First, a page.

ESA Launches Mission to Find Juice-y Details on Jupiter’s Moons

Jennifer Leakos
Artist depiction of Juice missions
Courtesy of European Space Agency 

Last week, the European Space Agency (ESA) took the term “juicing up” to new heights with the launch of their latest spacecraft – the Jupiter Ice Moons Explorer (shortened to Juice). The goal of the mission will be to explore the icy moons of the planet, particularly Ganymede, Europa, and Calisto.

Why it matters: Ice, ice, baby. Years ago, the discovery of ice on Jupiter’s moons proved water can exist without being close to a star. That meant there was potential for life on these moons.

  • Previously, it was thought there were only certain habitable zones, often referred to as the Goldilocks zone – not too far and not too close from a star for life to exist.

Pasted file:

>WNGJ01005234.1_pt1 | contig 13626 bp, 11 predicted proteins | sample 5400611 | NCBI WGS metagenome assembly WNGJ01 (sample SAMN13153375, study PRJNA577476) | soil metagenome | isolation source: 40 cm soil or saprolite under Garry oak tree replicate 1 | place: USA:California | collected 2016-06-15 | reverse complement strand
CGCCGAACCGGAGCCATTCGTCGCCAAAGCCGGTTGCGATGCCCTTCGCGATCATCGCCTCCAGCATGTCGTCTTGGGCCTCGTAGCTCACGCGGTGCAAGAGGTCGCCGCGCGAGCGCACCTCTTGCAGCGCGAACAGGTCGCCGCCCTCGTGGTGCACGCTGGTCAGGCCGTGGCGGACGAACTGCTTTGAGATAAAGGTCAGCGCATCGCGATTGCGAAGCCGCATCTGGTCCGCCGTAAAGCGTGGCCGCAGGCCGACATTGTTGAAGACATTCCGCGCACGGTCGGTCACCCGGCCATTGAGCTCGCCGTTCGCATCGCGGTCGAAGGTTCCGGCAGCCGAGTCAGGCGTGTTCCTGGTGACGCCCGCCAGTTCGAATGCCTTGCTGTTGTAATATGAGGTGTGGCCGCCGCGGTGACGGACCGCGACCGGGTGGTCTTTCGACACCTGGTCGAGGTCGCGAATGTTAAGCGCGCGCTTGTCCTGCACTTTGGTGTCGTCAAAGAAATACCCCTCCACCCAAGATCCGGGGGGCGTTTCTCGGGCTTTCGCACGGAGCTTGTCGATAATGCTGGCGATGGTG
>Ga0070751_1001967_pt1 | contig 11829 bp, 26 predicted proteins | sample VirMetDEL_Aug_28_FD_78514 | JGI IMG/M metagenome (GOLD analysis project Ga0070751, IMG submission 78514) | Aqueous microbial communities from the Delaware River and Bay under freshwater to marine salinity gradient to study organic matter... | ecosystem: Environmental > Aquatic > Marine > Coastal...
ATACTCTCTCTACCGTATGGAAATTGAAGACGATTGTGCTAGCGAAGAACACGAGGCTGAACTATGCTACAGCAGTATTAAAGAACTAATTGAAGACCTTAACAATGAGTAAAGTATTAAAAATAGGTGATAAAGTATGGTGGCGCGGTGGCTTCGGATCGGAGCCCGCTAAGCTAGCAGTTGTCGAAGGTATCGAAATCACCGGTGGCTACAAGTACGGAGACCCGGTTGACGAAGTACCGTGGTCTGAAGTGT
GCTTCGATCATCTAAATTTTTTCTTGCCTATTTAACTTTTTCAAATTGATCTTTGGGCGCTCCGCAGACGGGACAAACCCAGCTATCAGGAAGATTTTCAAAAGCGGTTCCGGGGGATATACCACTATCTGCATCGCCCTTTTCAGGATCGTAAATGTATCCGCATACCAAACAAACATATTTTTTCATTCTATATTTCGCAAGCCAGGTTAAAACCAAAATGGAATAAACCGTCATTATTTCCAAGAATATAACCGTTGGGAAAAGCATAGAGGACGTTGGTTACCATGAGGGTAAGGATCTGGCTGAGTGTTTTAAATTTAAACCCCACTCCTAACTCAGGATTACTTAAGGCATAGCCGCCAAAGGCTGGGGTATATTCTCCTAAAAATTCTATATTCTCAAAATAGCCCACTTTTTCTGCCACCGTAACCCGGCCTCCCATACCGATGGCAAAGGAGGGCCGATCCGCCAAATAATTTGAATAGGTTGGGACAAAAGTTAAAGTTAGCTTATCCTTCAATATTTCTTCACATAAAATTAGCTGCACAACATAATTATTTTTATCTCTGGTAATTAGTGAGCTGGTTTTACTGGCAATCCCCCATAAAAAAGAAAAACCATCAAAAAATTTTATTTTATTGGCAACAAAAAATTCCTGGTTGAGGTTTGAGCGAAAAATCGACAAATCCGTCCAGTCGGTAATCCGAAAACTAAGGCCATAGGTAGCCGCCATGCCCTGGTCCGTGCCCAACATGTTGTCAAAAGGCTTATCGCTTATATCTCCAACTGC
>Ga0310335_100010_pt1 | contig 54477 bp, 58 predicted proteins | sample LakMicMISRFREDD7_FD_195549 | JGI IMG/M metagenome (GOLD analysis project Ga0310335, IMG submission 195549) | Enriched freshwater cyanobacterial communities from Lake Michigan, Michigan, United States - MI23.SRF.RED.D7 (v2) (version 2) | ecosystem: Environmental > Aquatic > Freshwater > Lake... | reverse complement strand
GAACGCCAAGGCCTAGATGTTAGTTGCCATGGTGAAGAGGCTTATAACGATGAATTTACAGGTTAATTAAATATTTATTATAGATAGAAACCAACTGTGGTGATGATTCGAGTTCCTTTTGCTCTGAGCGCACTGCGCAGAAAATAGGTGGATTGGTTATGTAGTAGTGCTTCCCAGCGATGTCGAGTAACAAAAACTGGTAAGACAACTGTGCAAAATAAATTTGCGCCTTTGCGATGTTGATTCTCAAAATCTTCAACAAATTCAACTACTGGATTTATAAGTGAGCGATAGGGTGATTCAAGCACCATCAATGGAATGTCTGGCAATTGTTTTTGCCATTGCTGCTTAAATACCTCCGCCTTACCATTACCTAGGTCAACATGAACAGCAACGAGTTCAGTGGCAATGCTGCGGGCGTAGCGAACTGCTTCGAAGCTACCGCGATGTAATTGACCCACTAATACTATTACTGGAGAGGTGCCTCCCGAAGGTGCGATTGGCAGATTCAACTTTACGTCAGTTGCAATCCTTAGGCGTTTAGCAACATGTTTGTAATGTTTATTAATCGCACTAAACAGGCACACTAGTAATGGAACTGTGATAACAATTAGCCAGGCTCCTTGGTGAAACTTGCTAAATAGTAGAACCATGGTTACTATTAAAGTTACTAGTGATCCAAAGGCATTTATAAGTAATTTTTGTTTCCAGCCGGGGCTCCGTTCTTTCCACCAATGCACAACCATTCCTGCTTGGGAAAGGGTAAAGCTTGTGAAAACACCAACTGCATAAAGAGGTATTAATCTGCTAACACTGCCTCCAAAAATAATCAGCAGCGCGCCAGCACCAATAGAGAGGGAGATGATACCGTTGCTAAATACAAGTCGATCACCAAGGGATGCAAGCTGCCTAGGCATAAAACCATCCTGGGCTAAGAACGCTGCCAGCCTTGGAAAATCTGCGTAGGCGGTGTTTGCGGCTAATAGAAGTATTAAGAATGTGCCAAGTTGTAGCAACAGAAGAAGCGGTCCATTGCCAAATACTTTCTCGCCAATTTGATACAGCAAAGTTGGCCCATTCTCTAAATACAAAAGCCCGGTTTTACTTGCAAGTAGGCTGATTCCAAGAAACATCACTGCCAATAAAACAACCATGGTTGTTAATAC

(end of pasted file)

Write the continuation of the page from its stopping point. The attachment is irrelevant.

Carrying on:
Juice is equipped with ten advanced instruments, each with their own acronyms (JANUS, MAJIS, and more… government agencies can’t get enough acronyms). With these tools, scientists will try to figure out if there is liquid water hidden deep below the surface of Jupiter’s moons, providing more evidence of the potential for life. 

Patience is a virtue: Juice isn’t expected to land arrive at Jupiter until 2031, 8 years from now. 

What’s next? NASA currently has the Clipper mission that will be exploring Europa (the only moon that has potential to host life) that is due to land in 2030. The information from Clipper and Juice are expected to provide scientists a treasure trove that could expand the definition of what is required for a planet/moon to host E.T.

Hopefully the next mission will be called “Tea” and spill the cosmic tea on the existence of extra-terrestrial beings.